Reggie hiking up Toco Volcano (photo by Dan)

By Dan Foldes and Reggie Yemma



It is not easy to breathe the air up around 18,000 feet, especially when hiking straight to the top of a volcano. The Toco Volcano is the most difficult excursion offered by Tierra Atacama, one of San Pedro, Chile’s most luxurious and beautiful boutique hotels. 


Speaking with others at the hotel who had already accomplished the summit of Toco, it seemed the most challenging thing about the hike would be coping with a lack of oxygen. We found this to be true, compounded by the fact that the sandy terrain made each step an added challenge. Our guide, Hilko, coached us on the proper high-altitude breathing technique, however we found the hiking and breathing combo incredibly hard nonetheless.


A look around at one of our many breaks on our ascent revealed a landscape that was a seemingly lifeless expanse of other volcanoes and high flats. The only animals we saw along the 80 minute, 400 meter hike to the summit were a couple of small birds and a moth. Glancing back towards the trailhead, an old sulfur mine’s white and yellow rock field was also a prominent feature of the land. Up around 17,000 feet we realized with a chuckle that a small green patch in the valley to the east was San Pedro itself.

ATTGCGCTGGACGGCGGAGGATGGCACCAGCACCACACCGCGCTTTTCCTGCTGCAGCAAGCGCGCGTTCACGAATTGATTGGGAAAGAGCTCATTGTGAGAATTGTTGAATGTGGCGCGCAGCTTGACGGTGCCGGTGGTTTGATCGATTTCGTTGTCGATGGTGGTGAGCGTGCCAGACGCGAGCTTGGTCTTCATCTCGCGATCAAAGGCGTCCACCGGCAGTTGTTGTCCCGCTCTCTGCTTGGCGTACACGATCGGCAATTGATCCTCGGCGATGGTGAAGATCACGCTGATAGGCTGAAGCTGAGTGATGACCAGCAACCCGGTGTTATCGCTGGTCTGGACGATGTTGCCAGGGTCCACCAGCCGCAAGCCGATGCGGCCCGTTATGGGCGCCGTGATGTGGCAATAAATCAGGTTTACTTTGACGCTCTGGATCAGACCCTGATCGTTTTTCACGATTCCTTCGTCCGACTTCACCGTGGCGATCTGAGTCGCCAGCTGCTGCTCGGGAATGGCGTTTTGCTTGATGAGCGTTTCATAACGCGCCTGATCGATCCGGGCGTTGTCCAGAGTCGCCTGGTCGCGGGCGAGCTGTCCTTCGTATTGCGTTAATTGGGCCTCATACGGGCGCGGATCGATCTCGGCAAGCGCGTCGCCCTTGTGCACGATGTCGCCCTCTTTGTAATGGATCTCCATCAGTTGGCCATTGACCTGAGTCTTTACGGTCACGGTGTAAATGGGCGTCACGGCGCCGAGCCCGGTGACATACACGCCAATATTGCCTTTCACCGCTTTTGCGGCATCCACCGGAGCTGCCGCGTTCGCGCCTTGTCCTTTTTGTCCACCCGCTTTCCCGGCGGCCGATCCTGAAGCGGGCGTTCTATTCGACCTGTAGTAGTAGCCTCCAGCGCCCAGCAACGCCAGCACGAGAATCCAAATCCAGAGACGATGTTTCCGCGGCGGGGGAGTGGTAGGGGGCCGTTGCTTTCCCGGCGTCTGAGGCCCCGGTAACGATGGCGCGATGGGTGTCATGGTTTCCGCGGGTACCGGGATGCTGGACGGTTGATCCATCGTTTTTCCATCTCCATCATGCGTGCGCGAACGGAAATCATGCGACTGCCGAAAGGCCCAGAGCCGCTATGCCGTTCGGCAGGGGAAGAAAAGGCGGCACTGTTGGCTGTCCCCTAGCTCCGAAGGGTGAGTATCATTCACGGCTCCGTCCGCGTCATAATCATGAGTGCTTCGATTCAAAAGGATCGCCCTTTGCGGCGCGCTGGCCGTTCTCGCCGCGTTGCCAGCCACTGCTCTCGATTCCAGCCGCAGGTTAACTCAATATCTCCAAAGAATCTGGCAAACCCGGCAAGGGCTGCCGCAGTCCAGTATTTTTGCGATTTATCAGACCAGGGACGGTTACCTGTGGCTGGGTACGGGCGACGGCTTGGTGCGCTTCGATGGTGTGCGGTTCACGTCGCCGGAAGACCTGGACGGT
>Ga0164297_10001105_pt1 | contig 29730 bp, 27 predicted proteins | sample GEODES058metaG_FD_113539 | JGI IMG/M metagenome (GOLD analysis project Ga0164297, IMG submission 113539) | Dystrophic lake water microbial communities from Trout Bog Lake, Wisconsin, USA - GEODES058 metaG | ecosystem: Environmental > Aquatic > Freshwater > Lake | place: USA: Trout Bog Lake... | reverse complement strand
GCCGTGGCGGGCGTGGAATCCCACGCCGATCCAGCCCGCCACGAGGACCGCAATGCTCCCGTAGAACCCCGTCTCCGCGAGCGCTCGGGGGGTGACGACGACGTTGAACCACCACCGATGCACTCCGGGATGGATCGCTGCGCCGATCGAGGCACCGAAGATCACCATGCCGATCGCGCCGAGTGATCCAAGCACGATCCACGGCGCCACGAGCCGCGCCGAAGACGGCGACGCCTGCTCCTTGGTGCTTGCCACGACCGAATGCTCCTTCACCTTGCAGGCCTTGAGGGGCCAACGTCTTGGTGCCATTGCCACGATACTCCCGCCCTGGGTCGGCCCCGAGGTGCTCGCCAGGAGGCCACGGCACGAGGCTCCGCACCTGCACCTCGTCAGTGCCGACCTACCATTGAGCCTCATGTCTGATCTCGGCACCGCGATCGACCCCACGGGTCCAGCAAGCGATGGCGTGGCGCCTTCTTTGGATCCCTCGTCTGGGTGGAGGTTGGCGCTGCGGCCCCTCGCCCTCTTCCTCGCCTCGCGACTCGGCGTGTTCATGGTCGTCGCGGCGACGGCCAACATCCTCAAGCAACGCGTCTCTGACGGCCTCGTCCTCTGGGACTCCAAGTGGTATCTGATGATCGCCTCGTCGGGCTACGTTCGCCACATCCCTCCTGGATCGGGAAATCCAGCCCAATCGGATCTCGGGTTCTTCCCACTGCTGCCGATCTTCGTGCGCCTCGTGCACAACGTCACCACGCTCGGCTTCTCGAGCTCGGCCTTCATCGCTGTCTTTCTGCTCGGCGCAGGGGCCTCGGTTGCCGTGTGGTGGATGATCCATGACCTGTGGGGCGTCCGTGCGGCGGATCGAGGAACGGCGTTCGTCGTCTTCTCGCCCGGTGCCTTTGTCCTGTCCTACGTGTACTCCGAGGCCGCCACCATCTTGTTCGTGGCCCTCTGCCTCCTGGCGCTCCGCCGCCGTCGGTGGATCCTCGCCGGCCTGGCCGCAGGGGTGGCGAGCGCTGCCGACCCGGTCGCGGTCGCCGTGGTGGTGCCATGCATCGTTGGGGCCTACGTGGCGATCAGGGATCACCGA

Before too long, after “moon-walking” slowly along the trail and taking many deep breaths, we arrived at the summit of Toco. With huge smiles of accomplishment, we were greeted with astounding views of the high Bolivian plains, the faraway snowy peaks of the Argentinean Andes, and the vast expanse of the Atacama desert of Chile. It felt great to take a deep breath, look out at the panoramic view of the desert, and know that the rest of the hike was all down hill. Our guide pulled out a thermos of hot tea, and pointed out all the different landmarks around us—including a steaming volcano, the one currently active volcano out of the 150 volcanoes in Chile.


We enjoyed being on top of the world, but after about 10 minutes it was time to head back down to an altitude that was a bit more habitable. It took us only one quarter of the time to get back down to our starting point, and then we hit the road to head back to a delicious lunch (and pisco sours, Chile’s national drink) at Tierra Atacama, and a relaxing afternoon. For the afternoon, we sat out by the pool gazing off at the towering volcanoes. We could point out our far-off peak and say, “We were there! Behold our quarry.”